Considering KurtE's answer, maybe should I directly use the MCP3008 in the Teensy project, I first thought that the ADC of Teensy would have been sufficient by its own. Also, for pedagogical purposes it was suggested to me to use a code adapted to the MCP3008, used to implement SPI from scratch without using the made-up library : https://github.com/nodesign/MCP3008/...er/MCP3008.cpp

  5. #5
    Senior Member+ KurtE's Avatar
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    Sorry this still does not make any sense to me.

    SPI or in our case LPSPI - Low Power Serial Peripheral Interface (Chapter 47) in reference PDF again has to do with chips or boards communicating using a serial interface as I mentioned in previous post.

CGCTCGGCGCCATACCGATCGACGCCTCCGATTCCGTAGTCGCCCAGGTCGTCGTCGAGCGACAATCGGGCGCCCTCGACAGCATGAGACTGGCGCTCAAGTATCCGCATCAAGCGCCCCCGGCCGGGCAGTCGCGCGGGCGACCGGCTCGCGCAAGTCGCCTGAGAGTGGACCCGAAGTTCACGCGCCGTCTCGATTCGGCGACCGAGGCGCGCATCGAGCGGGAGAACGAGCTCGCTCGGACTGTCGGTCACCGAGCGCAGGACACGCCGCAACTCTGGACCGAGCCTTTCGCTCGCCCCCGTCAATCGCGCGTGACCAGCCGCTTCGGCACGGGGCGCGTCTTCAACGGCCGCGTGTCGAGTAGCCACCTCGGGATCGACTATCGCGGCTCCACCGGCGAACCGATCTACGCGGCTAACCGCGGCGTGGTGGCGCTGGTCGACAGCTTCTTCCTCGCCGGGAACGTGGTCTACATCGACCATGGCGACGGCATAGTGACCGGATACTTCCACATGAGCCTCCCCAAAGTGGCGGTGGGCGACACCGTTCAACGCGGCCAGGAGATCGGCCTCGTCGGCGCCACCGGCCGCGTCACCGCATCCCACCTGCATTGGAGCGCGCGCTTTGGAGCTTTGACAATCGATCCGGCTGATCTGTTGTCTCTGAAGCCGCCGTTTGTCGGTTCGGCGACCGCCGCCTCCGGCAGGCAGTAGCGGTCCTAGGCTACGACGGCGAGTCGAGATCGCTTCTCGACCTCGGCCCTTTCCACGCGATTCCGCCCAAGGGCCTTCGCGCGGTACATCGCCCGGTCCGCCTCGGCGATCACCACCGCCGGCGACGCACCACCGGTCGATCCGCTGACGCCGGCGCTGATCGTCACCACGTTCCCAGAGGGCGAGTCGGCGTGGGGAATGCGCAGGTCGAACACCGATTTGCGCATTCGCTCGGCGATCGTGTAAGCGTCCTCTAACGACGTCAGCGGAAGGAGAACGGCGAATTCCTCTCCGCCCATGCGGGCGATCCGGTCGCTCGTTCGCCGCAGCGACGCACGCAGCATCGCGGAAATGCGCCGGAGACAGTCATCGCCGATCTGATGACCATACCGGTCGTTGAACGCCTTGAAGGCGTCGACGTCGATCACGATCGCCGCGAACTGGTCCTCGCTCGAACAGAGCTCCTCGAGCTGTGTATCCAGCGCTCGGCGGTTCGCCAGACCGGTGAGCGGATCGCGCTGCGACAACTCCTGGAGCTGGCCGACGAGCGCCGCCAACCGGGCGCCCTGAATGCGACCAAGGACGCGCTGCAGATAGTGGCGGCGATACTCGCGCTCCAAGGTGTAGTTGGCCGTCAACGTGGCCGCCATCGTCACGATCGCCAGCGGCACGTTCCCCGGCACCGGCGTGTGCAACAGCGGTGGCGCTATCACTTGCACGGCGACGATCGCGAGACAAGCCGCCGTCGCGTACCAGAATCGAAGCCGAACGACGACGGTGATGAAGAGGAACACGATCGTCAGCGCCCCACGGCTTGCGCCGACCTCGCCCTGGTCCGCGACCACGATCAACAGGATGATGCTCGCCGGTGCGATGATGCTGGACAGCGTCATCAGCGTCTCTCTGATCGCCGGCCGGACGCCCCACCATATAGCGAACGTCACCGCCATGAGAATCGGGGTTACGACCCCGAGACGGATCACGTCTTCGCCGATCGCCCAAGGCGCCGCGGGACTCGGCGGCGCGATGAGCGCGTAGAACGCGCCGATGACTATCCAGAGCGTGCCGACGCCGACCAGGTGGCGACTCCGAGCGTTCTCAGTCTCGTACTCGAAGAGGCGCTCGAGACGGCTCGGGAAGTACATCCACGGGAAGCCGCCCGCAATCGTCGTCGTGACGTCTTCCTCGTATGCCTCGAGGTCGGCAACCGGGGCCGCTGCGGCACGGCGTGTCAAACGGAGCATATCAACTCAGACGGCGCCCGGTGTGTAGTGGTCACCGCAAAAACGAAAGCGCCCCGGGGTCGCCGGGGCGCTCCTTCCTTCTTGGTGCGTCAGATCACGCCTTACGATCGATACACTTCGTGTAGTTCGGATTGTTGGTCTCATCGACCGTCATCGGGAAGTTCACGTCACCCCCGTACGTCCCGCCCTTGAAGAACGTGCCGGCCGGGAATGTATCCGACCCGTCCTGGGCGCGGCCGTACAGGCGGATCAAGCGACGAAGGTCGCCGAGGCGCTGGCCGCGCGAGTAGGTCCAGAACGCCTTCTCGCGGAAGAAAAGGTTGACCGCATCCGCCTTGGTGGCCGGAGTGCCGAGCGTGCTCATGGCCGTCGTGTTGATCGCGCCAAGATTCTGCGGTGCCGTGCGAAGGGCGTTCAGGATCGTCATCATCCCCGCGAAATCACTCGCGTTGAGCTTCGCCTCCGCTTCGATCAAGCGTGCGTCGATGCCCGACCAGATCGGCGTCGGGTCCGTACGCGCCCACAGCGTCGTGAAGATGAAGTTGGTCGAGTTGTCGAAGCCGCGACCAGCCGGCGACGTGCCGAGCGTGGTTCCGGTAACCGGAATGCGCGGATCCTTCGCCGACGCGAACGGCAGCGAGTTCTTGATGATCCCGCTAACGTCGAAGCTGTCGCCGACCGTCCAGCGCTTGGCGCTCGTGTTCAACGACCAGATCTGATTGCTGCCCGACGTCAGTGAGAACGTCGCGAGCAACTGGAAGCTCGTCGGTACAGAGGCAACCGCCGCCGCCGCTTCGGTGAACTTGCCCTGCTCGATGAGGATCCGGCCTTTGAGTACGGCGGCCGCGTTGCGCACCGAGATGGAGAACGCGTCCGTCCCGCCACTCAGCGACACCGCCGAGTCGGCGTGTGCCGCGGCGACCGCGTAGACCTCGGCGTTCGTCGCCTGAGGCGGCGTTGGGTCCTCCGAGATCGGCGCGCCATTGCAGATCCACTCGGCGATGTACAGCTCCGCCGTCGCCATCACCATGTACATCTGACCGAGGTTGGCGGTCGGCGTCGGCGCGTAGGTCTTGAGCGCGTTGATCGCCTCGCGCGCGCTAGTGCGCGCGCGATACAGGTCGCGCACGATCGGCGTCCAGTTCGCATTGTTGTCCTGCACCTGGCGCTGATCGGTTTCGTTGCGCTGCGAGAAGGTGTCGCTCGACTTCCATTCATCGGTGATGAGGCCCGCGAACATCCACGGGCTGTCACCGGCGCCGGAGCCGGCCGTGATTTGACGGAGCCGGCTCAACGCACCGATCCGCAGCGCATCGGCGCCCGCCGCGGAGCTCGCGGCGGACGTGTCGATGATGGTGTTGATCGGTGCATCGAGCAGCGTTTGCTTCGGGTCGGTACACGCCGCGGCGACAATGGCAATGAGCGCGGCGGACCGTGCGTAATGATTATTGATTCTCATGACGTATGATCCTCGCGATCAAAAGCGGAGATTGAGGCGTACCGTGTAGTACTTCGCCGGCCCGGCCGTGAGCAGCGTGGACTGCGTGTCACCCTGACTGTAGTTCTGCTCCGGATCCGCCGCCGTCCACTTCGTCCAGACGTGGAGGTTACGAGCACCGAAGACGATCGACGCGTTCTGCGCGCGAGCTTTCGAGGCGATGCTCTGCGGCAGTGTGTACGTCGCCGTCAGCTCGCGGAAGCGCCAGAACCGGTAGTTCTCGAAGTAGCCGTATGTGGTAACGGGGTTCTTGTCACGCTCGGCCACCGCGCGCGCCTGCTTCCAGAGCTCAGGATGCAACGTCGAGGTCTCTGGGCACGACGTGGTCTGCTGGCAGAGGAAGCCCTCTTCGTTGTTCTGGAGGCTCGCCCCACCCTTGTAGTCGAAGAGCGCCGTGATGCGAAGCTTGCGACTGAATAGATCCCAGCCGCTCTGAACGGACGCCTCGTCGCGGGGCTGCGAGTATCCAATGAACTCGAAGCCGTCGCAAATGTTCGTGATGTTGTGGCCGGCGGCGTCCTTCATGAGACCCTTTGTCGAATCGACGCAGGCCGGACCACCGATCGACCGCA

A pot like you show has nothing to do with this. Instead you should use the Analog to Digital Converter (ADC) chapter 65 to convert the Analog data(voltage) to a digital value, as @Manitou mentioned.

    Or you can use an external Analog to Digital Converter like the MCP3008(http://ww1.microchip.com/downloads/e...Doc/21295d.pdf)
    Which does the conversion and it uses SPI to communicate with an SPI host such as the Teensy.

    And I would not use the library you mentioned as that one appears to do it's own bitbanging of the SPI interface. Instead I would probably either do it myself or probably use one of the Arduino libraries that you can install using the Arduino Tools->Manage Libraries. Example the Adafruit library: https://github.com/adafruit/Adafruit_MCP3008